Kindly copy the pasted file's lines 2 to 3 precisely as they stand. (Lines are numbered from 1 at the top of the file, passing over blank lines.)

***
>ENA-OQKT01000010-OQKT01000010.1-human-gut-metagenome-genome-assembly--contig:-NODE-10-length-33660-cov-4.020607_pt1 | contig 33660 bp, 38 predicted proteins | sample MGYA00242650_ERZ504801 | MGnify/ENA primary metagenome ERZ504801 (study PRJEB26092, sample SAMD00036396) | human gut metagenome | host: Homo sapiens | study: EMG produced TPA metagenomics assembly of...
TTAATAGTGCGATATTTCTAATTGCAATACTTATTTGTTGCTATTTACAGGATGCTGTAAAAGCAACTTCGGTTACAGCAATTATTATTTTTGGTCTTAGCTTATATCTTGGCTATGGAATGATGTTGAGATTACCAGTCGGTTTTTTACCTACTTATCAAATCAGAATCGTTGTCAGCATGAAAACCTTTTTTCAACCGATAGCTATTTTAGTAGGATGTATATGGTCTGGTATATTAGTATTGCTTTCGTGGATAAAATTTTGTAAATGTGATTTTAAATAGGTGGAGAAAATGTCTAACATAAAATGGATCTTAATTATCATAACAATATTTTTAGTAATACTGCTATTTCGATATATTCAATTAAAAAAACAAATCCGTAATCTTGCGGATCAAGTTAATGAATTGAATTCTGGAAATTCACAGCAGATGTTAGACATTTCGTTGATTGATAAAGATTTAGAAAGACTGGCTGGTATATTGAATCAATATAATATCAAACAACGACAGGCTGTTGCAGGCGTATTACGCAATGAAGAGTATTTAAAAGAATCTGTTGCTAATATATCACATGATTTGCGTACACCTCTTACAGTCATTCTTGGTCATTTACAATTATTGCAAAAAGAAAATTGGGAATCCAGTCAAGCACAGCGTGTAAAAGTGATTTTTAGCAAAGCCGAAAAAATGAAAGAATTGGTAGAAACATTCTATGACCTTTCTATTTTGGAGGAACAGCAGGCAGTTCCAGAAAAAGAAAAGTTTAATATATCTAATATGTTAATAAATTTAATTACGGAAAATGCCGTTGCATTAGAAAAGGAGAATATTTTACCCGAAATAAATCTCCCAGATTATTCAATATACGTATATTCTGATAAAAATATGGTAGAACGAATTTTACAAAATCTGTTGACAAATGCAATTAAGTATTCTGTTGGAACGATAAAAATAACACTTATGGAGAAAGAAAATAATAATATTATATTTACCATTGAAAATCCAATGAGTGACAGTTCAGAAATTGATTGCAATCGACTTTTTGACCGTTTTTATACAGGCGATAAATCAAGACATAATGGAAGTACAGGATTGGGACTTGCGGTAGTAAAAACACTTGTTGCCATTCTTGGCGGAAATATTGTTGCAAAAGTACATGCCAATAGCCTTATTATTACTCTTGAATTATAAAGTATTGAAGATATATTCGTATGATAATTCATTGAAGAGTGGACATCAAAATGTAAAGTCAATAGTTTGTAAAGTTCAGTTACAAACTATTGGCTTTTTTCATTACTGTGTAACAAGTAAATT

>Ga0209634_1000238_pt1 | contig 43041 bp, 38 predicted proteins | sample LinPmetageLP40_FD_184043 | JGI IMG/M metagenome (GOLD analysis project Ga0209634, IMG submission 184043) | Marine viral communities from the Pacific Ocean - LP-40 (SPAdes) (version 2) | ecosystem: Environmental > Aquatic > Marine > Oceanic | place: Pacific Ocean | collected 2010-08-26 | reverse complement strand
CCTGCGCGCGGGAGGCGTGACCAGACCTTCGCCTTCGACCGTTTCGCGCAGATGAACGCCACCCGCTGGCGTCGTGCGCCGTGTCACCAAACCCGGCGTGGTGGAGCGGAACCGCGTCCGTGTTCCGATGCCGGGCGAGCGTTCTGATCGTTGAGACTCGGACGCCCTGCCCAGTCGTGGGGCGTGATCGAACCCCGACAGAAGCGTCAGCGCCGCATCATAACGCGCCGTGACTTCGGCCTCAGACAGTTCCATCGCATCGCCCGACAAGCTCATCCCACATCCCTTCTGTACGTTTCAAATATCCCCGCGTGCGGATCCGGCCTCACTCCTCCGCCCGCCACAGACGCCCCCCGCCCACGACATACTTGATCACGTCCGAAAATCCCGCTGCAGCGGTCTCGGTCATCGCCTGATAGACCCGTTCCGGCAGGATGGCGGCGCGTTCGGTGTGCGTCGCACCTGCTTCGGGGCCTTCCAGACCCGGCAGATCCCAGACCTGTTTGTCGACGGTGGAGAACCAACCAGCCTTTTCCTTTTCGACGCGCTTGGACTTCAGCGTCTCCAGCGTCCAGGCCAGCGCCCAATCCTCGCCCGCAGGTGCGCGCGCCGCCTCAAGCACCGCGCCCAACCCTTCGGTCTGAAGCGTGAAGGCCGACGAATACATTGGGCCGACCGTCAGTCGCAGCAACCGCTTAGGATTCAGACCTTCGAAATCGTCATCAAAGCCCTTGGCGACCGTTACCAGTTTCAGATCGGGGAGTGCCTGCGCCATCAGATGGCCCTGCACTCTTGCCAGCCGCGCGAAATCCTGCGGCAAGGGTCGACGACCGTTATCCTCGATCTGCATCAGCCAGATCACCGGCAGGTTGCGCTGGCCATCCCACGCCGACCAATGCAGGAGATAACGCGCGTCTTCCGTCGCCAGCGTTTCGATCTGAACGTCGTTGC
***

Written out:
TTAATAGTGCGATATTTCTAATTGCAATACTTATTTGTTGCTATTTACAGGATGCTGTAAAAGCAACTTCGGTTACAGCAATTATTATTTTTGGTCTTAGCTTATATCTTGGCTATGGAATGATGTTGAGATTACCAGTCGGTTTTTTACCTACTTATCAAATCAGAATCGTTGTCAGCATGAAAACCTTTTTTCAACCGATAGCTATTTTAGTAGGATGTATATGGTCTGGTATATTAGTATTGCTTTCGTGGATAAAATTTTGTAAATGTGATTTTAAATAGGTGGAGAAAATGTCTAACATAAAATGGATCTTAATTATCATAACAATATTTTTAGTAATACTGCTATTTCGATATATTCAATTAAAAAAACAAATCCGTAATCTTGCGGATCAAGTTAATGAATTGAATTCTGGAAATTCACAGCAGATGTTAGACATTTCGTTGATTGATAAAGATTTAGAAAGACTGGCTGGTATATTGAATCAATATAATATCAAACAACGACAGGCTGTTGCAGGCGTATTACGCAATGAAGAGTATTTAAAAGAATCTGTTGCTAATATATCACATGATTTGCGTACACCTCTTACAGTCATTCTTGGTCATTTACAATTATTGCAAAAAGAAAATTGGGAATCCAGTCAAGCACAGCGTGTAAAAGTGATTTTTAGCAAAGCCGAAAAAATGAAAGAATTGGTAGAAACATTCTATGACCTTTCTATTTTGGAGGAACAGCAGGCAGTTCCAGAAAAAGAAAAGTTTAATATATCTAATATGTTAATAAATTTAATTACGGAAAATGCCGTTGCATTAGAAAAGGAGAATATTTTACCCGAAATAAATCTCCCAGATTATTCAATATACGTATATTCTGATAAAAATATGGTAGAACGAATTTTACAAAATCTGTTGACAAATGCAATTAAGTATTCTGTTGGAACGATAAAAATAACACTTATGGAGAAAGAAAATAATAATATTATATTTACCATTGAAAATCCAATGAGTGACAGTTCAGAAATTGATTGCAATCGACTTTTTGACCGTTTTTATACAGGCGATAAATCAAGACATAATGGAAGTACAGGATTGGGACTTGCGGTAGTAAAAACACTTGTTGCCATTCTTGGCGGAAATATTGTTGCAAAAGTACATGCCAATAGCCTTATTATTACTCTTGAATTATAAAGTATTGAAGATATATTCGTATGATAATTCATTGAAGAGTGGACATCAAAATGTAAAGTCAATAGTTTGTAAAGTTCAGTTACAAACTATTGGCTTTTTTCATTACTGTGTAACAAGTAAATT

>Ga0209634_1000238_pt1 | contig 43041 bp, 38 predicted proteins | sample LinPmetageLP40_FD_184043 | JGI IMG/M metagenome (GOLD analysis project Ga0209634, IMG submission 184043) | Marine viral communities from the Pacific Ocean - LP-40 (SPAdes) (version 2) | ecosystem: Environmental > Aquatic > Marine > Oceanic | place: Pacific Ocean | collected 2010-08-26 | reverse complement strand